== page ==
Copyright © Reed Business Information, a division of Reed Elsevier Inc. All rights reserved. --This text refers to the Hardcover edition.

From Booklist

Computer science professor Norman also advises design firms. He brings his background in academics and business to bear on the emotional valence surrounding objects of daily use, be they kitchen utensils, automobiles, or a football coach's headset. Norman's analysis of people's emotional reactions to material objects is a delightful process, replete with surprises for readers who have rarely paused to consider why they like or loathe their belongings. He breaks down emotional reactions into three parts, labeled "visceral," "behavioral," and "reflective," asserting that "a successful design has to excel at all levels." Norman's examples of items ranging from bottles to hand tools fulfill this dictum, although he feels that designers do not often take emotion into account when formulating what an object should look like. With household robots on the horizon, Norman implores designers to redeem their mistakes in designing personal computers. His readers will take away insights galore about why shoppers say, "I want that." Gilbert Taylor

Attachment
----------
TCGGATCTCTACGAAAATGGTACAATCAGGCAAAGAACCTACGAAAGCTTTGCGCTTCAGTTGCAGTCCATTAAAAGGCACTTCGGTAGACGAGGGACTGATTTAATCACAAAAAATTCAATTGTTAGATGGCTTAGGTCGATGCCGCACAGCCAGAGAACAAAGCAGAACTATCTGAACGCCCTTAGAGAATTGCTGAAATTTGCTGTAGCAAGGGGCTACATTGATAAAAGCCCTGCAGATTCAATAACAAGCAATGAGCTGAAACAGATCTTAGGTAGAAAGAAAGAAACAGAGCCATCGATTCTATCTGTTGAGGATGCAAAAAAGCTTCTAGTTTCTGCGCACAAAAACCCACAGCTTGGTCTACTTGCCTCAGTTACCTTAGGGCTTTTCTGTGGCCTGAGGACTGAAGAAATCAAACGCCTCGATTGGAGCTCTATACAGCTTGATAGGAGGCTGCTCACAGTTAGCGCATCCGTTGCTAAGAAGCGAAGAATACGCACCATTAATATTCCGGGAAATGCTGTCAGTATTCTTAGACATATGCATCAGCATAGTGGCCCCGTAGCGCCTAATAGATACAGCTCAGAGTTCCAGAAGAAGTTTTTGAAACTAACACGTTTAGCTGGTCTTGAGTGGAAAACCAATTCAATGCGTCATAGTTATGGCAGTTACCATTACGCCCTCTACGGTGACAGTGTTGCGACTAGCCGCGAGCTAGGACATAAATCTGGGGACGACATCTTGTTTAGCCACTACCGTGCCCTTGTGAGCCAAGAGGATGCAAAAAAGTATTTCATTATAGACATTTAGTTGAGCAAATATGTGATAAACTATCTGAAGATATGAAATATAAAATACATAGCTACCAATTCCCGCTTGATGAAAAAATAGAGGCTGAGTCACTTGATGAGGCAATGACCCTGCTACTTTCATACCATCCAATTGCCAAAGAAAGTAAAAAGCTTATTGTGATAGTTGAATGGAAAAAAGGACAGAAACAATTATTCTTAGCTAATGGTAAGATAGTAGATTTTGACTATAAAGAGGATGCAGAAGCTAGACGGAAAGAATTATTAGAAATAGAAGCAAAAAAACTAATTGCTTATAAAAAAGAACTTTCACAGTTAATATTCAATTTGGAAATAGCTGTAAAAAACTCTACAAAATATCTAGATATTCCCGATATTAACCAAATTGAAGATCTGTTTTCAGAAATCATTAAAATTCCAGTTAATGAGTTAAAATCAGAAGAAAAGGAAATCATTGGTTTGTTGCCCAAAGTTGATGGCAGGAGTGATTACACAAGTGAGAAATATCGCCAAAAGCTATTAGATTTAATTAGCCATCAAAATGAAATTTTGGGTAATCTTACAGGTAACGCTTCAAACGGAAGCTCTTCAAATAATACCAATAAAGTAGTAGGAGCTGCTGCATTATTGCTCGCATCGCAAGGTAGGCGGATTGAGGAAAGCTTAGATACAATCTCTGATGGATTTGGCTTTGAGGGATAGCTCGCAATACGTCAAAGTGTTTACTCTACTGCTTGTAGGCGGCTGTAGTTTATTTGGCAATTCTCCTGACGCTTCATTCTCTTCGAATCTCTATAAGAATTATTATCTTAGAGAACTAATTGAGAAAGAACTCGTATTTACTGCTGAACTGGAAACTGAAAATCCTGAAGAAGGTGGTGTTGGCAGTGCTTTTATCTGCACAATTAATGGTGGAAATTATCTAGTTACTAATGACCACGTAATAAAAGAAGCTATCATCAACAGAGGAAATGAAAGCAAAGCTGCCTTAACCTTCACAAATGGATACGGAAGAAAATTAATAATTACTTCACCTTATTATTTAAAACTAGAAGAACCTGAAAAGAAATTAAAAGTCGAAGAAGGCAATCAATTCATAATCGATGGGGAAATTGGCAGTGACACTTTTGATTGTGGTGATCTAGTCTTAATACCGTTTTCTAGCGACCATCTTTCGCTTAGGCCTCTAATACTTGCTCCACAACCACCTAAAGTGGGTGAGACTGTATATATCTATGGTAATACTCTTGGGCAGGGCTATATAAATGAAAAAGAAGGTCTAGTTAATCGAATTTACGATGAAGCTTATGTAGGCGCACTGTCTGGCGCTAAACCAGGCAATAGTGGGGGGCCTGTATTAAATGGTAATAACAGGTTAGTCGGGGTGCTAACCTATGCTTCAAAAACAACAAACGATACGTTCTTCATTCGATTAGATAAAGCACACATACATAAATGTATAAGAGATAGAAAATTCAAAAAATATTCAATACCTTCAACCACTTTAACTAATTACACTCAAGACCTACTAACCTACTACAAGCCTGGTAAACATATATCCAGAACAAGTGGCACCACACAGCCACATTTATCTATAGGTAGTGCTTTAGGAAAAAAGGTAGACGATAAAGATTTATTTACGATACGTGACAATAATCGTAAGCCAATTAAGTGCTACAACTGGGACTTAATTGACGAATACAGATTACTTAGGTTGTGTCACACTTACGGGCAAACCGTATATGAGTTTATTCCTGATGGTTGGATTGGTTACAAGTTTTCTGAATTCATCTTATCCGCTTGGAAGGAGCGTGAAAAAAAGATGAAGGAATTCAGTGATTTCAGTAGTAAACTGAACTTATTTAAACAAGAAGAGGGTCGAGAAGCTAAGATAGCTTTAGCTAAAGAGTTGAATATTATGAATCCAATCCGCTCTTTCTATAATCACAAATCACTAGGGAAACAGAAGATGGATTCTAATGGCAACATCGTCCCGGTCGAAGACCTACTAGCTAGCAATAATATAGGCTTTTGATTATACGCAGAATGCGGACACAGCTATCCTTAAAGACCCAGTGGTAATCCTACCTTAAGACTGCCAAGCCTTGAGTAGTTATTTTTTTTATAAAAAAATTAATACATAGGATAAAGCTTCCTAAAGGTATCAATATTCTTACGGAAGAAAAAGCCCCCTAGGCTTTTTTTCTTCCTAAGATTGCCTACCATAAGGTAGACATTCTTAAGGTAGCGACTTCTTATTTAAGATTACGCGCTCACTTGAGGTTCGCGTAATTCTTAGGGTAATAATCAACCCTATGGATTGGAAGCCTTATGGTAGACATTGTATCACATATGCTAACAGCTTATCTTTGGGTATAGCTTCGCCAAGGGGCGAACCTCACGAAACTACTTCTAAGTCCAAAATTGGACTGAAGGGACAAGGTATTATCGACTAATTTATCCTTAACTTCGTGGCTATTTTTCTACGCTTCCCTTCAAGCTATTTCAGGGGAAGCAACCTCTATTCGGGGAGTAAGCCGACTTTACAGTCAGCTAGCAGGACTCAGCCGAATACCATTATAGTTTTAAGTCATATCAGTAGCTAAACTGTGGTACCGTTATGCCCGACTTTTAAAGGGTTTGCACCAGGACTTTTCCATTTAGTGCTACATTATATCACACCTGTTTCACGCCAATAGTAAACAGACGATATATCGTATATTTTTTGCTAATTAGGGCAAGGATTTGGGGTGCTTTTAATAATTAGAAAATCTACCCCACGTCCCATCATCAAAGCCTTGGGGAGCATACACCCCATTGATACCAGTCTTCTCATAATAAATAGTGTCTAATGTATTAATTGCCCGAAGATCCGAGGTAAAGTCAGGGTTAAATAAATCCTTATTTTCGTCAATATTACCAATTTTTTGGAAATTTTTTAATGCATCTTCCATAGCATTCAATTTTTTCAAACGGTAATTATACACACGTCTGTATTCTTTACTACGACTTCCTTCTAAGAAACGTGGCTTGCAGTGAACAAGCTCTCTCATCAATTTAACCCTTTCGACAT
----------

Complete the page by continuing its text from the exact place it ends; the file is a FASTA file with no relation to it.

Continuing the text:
Copyright © American Library Association. All rights reserved --This text refers to the Hardcover edition.

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3 of 3 people found the following review helpful By Thomas Hopper on May 1 2004
Format: Hardcover
People have needs, and products exist to fulfill those needs. People have a need for food, shelter, transportation and personal organization. Products like houses, cars and PDAs exist to fulfill these needs. It should go without saying that some needs are more important than others.